I thought I’d write a little bit about a common tool used by artists: A digital tablet.
Many artists report that tablets are superior for displaying reference photos. Tablets are not limited by the resolution of a print on paper. You can zoom in on an image to see far more detail. The colors are often more accurate and with a wider range.
It was recommended to me to get an iPad Air, which I love, love, love! It’s got a larger screen and beautiful color (though the color leans a bit cool). But then I needed a “backup” tablet. I got a Samsung Galaxy 4 Tab (7 inches). It’s a lot smaller than the iPad, but I found it was okay for my uses. I installed the “I (Heart) Radio” app and listen to the radio as I paint. (The same can be done on the iPad.)
Then I also started using my Kindle Fire tablet (Fire HD 7″) to display reference photos for some drawings. (See image above.)
I highly recommend using a tablet for displaying reference photos. Before you buy one, it’s important to be able to look at the tablet in person to see if the color and resolution are to your liking. The higher the screen’s resolution and screen size, the better. But, get what you can afford.
You will have to adjust the screen’s brightness (I prefer a brighter screen) and also tinker with the display settings so the screen is not dimming or turning off every five minutes! (The iPad can be set so the screen never dims, while the Android Tablet and the Fire will have maximum time limits like one hour or 30 minutes.)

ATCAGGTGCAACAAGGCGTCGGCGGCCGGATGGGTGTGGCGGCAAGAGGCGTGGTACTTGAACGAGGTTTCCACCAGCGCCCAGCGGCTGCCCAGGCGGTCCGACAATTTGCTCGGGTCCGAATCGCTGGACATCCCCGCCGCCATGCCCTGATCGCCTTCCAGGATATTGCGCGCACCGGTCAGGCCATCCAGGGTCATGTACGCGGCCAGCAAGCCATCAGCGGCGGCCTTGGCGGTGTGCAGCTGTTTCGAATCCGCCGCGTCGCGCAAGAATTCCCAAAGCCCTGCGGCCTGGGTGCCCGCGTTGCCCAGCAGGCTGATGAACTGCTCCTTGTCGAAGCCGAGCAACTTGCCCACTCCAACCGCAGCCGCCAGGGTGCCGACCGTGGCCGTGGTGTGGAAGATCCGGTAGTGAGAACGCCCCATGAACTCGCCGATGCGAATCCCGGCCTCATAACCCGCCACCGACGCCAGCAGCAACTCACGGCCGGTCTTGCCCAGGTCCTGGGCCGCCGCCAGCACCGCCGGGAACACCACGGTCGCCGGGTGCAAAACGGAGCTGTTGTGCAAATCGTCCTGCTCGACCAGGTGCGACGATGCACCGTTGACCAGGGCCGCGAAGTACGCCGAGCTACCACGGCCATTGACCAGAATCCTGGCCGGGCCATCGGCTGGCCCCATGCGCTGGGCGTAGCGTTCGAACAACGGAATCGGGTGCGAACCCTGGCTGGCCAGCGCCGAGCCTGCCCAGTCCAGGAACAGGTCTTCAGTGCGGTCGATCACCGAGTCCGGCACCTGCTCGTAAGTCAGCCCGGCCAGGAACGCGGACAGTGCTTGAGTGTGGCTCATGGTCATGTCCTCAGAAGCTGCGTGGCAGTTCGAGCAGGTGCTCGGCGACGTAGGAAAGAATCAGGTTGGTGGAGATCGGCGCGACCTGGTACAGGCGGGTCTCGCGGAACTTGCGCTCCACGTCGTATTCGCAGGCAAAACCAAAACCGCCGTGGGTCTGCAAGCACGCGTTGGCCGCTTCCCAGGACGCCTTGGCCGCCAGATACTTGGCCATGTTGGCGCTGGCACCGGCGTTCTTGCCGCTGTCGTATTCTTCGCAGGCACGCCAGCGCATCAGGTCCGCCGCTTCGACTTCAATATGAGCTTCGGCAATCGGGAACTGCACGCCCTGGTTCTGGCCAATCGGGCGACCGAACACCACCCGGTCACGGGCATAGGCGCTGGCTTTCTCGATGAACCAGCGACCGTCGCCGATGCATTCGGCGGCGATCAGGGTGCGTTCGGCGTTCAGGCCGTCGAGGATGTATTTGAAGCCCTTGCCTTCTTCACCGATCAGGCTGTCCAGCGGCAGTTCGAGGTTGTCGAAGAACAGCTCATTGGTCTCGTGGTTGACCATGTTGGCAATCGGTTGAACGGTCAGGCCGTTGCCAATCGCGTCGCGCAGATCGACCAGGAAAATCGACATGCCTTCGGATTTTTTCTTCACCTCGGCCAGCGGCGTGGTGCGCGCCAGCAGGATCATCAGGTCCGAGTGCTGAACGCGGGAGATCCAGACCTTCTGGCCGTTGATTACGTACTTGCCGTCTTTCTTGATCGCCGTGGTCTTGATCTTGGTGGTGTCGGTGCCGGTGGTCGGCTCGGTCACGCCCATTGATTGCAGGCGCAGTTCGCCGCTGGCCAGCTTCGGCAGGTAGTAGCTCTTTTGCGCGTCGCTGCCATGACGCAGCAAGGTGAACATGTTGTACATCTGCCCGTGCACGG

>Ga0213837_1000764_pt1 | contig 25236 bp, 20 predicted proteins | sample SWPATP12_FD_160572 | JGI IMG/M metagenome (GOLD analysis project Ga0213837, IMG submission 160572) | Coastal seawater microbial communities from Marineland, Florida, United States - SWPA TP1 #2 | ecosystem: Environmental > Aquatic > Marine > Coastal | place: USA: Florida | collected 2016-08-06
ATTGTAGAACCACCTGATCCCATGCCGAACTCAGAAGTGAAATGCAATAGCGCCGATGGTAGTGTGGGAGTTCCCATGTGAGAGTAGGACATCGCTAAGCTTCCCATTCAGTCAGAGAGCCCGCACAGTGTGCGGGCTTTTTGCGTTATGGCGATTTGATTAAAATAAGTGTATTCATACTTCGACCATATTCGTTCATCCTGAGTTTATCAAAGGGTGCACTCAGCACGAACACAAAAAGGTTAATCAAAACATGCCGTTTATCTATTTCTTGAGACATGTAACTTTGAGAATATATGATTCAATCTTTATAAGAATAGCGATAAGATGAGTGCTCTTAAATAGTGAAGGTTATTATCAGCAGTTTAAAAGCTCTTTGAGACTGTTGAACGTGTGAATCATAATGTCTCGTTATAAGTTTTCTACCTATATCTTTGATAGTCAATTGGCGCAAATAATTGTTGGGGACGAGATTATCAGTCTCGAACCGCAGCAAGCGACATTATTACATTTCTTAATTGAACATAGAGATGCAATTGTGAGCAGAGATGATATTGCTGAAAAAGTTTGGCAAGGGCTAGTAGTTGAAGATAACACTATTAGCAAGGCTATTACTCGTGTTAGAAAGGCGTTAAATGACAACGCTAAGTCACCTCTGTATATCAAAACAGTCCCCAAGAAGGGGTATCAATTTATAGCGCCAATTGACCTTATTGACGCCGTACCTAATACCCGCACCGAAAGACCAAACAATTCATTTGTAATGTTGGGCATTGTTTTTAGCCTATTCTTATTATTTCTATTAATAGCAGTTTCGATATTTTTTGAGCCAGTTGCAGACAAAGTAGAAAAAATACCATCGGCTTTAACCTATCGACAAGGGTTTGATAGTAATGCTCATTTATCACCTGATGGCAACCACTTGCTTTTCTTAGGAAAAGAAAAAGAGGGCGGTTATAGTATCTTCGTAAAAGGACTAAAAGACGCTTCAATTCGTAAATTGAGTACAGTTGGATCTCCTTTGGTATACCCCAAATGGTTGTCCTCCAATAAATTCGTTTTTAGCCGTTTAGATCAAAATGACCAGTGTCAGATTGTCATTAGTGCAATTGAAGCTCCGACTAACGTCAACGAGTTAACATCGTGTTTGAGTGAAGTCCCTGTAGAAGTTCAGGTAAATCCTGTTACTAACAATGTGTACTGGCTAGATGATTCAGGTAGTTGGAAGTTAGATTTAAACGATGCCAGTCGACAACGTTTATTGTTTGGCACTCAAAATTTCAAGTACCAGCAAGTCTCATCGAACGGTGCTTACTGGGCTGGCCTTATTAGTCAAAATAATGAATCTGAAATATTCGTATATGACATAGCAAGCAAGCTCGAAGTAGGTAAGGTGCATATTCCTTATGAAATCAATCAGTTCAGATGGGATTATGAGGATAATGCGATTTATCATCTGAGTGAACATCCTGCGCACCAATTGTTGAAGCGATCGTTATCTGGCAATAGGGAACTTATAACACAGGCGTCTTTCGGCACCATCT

Be sure to buy a screen protector for your tablet, so your paint-smeared hands don’t mess it up!
Here’s a painting I completed tonight. I used the Samsung 7-inch tablet to display my reference photo.
Again, I must emphasize that the Samsung tablet was a bit on the small side. I often had to zoom into some portion of the photo in order to get any decent detail.
And here’s the finished painting! I enjoyed painting this cat’s portrait; what a fabulously bodacious kitty! And so very, very orange!
Currently I’m working in a small corner of one room at home. The weather is unpredictable and my life is such right now that I’m not able to sneak away to the studio as much as I’d like. But I must keep painting! So the corner studio it is!
I admit that I’ve been spoiled by having my own personal studio, because it’s away from the demands and distractions at home. I get a lot of work done there. But through most of my life, I worked at home, and that is the norm for most artists.